On Freedom Unfinished, a new podcast from the ACLU of Massachusetts, we’ll explore Big Data, Artificial Intelligence and emerging technologies through the lens of power and the broken systems that will determine the future of privacy, civil rights, and civil liberties.
In the face of unprecedented threats to our democracy, our hosts Carol Rose, alongside Kade Crockford—of the ACLU of Massachusetts—will explore how we can protect our civil liberties in the 21st Century with guests Senator Ed Markey, Julia Angwin, Tim Hwang, and more.
Join us this season wherever you get your podcasts and follow the ACLU of Massachusetts on social media @ACLU_Mass for the latest updates on Freedom Unfinished, Season 1: Decoding Oppression.
Carol Rose (0:00): Identity is tricky business. It belongs to the individual, sure. But, without even realizing it, we are constantly building separate identities online, with our every click.
Carol Rose (0:11): Like it or not, we are living in a new era of “data capitalism” and our most personal information is captured, packaged, bought, and sold for power and profit of others.
Ed Markey (0:23): the business model of the internet is compromising the privacy of every single one of us.
Julia Angwin (0:30): Some of the most sensitive data that could possibly be had about a person is basically unregulated and there is a market for sale in it.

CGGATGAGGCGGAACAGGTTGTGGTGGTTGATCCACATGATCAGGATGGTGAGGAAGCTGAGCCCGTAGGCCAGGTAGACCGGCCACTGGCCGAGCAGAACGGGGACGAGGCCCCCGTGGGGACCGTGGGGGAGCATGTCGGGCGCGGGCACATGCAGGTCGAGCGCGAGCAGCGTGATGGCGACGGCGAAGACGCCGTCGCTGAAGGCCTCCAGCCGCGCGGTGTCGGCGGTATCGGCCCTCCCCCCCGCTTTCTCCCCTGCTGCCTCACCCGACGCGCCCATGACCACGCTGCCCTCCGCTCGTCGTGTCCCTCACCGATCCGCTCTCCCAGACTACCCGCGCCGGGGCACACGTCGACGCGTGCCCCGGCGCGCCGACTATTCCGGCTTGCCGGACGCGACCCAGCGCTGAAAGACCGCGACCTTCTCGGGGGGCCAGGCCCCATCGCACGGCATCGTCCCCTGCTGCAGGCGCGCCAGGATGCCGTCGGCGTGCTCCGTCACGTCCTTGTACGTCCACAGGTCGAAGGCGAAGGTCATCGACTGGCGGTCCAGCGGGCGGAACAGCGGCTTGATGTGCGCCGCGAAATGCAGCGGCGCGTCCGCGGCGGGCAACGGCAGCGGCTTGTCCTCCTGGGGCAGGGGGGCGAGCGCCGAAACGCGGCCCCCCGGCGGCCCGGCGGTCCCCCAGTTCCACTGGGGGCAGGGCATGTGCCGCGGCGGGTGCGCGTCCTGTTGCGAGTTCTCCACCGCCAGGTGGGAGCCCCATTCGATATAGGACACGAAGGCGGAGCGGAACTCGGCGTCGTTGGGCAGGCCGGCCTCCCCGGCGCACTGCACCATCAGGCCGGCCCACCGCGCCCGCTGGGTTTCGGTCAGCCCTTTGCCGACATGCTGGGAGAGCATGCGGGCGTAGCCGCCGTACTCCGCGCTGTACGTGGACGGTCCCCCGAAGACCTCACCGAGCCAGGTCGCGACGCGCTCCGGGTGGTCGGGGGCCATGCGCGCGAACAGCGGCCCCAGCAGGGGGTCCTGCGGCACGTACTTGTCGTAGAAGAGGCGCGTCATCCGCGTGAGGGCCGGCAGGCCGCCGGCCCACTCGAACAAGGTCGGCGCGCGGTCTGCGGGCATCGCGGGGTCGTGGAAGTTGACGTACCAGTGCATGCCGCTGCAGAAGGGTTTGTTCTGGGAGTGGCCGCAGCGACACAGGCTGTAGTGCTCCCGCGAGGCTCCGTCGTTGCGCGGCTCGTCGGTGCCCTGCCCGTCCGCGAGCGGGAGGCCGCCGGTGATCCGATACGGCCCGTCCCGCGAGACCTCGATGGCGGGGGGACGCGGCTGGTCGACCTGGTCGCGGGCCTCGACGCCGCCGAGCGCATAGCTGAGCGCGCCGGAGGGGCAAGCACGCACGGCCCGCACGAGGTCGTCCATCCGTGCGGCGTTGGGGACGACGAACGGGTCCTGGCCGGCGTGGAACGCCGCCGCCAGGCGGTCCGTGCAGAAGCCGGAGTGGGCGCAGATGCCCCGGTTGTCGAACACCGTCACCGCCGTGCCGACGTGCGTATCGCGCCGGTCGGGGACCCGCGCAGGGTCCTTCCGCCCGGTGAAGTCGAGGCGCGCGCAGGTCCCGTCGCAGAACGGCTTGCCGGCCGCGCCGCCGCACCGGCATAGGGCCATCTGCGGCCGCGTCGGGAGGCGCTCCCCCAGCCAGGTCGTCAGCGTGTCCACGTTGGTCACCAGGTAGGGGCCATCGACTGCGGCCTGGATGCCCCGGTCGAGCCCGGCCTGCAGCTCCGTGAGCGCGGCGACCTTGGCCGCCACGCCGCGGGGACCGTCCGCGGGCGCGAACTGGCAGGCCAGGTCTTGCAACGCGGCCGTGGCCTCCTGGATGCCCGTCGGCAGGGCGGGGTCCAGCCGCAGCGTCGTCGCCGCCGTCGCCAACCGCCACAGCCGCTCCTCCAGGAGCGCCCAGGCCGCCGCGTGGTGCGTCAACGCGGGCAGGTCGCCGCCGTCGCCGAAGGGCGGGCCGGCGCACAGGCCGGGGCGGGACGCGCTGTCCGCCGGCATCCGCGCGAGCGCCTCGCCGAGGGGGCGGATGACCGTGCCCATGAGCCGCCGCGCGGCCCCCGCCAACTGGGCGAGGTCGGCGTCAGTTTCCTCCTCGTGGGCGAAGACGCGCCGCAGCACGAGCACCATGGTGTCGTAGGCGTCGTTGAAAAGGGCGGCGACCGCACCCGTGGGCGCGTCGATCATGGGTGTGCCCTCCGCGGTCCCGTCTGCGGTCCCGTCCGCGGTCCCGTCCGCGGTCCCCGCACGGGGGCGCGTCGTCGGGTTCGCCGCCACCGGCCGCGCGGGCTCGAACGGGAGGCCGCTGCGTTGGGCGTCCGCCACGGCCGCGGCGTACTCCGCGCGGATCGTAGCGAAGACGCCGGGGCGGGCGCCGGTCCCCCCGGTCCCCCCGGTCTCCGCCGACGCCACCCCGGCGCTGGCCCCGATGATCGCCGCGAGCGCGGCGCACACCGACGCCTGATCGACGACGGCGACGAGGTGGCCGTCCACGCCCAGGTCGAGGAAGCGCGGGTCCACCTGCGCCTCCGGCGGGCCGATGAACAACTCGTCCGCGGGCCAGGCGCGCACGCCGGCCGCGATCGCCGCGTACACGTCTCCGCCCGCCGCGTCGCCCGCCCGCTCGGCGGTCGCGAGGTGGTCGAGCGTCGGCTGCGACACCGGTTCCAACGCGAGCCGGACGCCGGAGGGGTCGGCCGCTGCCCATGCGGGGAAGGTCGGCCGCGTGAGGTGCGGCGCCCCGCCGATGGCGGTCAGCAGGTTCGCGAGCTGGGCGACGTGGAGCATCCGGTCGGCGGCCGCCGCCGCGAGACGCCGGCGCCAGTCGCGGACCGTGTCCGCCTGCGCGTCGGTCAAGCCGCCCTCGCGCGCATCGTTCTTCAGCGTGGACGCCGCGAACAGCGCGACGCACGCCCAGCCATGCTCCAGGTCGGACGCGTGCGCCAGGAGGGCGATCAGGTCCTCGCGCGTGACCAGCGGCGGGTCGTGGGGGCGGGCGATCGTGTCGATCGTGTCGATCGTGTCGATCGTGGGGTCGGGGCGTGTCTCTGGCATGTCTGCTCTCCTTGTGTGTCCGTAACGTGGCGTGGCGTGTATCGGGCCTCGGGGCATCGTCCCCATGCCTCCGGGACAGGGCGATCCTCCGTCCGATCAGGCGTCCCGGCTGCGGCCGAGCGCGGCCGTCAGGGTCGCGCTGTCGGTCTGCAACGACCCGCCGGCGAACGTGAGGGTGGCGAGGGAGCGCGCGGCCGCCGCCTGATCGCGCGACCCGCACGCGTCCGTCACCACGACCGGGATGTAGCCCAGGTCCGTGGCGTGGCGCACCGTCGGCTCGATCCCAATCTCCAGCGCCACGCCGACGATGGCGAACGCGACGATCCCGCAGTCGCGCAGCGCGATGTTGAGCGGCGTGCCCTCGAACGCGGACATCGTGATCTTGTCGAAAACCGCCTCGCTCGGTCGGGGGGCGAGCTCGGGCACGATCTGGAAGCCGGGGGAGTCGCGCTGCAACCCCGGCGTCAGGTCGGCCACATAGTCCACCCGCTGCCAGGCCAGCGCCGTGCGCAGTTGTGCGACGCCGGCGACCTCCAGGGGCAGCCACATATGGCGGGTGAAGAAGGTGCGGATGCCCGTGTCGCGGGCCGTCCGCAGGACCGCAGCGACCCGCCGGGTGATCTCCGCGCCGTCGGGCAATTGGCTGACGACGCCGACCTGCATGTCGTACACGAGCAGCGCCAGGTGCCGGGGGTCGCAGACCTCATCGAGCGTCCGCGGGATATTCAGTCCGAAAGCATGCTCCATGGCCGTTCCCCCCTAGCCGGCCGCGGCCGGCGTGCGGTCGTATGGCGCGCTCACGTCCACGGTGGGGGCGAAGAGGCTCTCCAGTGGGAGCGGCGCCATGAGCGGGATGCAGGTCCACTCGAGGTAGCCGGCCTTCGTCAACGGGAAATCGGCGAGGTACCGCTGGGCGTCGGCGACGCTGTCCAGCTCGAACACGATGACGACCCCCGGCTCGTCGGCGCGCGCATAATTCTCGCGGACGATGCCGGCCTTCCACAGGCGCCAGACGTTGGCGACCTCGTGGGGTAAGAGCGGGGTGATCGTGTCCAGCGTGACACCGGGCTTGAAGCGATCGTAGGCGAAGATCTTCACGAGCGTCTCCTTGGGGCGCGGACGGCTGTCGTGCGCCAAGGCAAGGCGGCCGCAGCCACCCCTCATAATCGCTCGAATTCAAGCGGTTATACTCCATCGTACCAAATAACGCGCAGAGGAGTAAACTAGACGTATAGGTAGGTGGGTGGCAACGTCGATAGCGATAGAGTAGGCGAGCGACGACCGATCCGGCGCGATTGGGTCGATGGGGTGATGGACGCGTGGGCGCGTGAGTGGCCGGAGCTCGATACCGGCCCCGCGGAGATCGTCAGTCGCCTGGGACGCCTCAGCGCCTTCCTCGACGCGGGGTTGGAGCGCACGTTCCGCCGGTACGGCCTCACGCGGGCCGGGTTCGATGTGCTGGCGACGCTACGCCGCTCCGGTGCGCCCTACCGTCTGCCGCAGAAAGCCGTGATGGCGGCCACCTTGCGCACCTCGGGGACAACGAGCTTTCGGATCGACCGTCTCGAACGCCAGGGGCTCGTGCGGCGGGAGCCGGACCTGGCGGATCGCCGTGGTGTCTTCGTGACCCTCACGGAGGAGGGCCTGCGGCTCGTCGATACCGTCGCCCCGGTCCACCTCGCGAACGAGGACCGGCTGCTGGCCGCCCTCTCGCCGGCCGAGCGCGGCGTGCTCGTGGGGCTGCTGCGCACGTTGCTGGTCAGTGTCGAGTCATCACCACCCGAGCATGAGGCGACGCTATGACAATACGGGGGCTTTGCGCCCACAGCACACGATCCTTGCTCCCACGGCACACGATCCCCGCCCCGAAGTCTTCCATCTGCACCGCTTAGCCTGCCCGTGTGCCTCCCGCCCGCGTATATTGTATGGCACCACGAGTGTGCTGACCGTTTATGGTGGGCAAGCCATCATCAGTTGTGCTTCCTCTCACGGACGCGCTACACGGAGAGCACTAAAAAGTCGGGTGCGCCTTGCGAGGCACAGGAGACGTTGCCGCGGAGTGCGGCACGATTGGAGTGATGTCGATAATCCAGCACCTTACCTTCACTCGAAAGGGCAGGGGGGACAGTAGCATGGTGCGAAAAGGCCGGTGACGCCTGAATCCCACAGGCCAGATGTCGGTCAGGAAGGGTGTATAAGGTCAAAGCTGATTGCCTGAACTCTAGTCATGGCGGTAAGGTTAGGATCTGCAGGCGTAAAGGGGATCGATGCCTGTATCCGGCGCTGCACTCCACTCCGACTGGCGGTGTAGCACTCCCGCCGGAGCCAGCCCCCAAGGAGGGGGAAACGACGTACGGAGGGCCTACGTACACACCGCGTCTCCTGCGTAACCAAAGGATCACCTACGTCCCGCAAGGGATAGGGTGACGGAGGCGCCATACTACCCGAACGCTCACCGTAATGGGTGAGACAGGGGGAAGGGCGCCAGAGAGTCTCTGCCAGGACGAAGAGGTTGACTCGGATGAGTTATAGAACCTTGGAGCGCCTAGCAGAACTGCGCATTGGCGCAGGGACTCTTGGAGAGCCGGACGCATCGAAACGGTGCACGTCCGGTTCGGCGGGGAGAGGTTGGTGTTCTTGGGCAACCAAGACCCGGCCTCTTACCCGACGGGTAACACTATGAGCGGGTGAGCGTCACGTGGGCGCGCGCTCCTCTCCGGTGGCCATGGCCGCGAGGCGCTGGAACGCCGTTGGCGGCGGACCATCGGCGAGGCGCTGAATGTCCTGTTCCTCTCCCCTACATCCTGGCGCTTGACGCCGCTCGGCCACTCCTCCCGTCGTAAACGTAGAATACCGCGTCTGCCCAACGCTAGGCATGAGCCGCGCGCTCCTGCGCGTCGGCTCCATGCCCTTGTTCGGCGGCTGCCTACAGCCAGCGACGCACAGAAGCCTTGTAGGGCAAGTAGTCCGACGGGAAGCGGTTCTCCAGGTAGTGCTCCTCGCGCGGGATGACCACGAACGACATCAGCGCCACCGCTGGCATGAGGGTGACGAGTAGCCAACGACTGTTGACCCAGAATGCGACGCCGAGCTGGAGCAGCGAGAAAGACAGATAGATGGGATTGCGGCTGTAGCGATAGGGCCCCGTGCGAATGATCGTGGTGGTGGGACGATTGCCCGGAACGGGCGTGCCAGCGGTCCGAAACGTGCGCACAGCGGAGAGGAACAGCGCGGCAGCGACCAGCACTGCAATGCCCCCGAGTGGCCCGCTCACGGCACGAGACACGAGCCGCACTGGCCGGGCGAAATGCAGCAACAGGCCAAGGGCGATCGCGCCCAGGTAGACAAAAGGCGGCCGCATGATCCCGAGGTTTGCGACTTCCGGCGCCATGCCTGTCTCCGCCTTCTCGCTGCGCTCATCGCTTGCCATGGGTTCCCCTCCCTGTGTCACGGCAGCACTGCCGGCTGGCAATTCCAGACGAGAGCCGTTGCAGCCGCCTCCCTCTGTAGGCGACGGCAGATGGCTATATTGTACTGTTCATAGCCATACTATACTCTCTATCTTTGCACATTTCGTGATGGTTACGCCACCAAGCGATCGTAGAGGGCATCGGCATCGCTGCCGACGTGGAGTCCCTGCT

Tim Hwang (0:38) It's created a huge financial incentive for us to collect more data about people.
Jacob Snow (0:43) ...and so that presents very real risks of harm
Carol Rose (0:46): It affects all of us, but not everyone equally or fairly. That’s why how we think -- and legislate -- around privacy and data has profound implications for personal liberty and also for equality and justice and, now for the future of our democracy and, perhaps, our species.
Jacob Snow (1:04) ...and some of the really specific details of that algorithm have immense impacts on what happens to actual people in communities.
Sandra Susan Smith (1:11) So, it makes it so that the problem seem inherently individual as opposed to inherently systemic,
Woody Hartzog (1:17) In other words, any decision that we make is totally fine with the technology companies, because they're the ones that created the decisions, right?
Carol Rose (1:27): We still have time to get this right. If we can mobilize our collective willingness to act, we can ensure that technology is used to enhance rather than diminish freedom.
Carol Rose (1:36): This is Freedom Unfinished.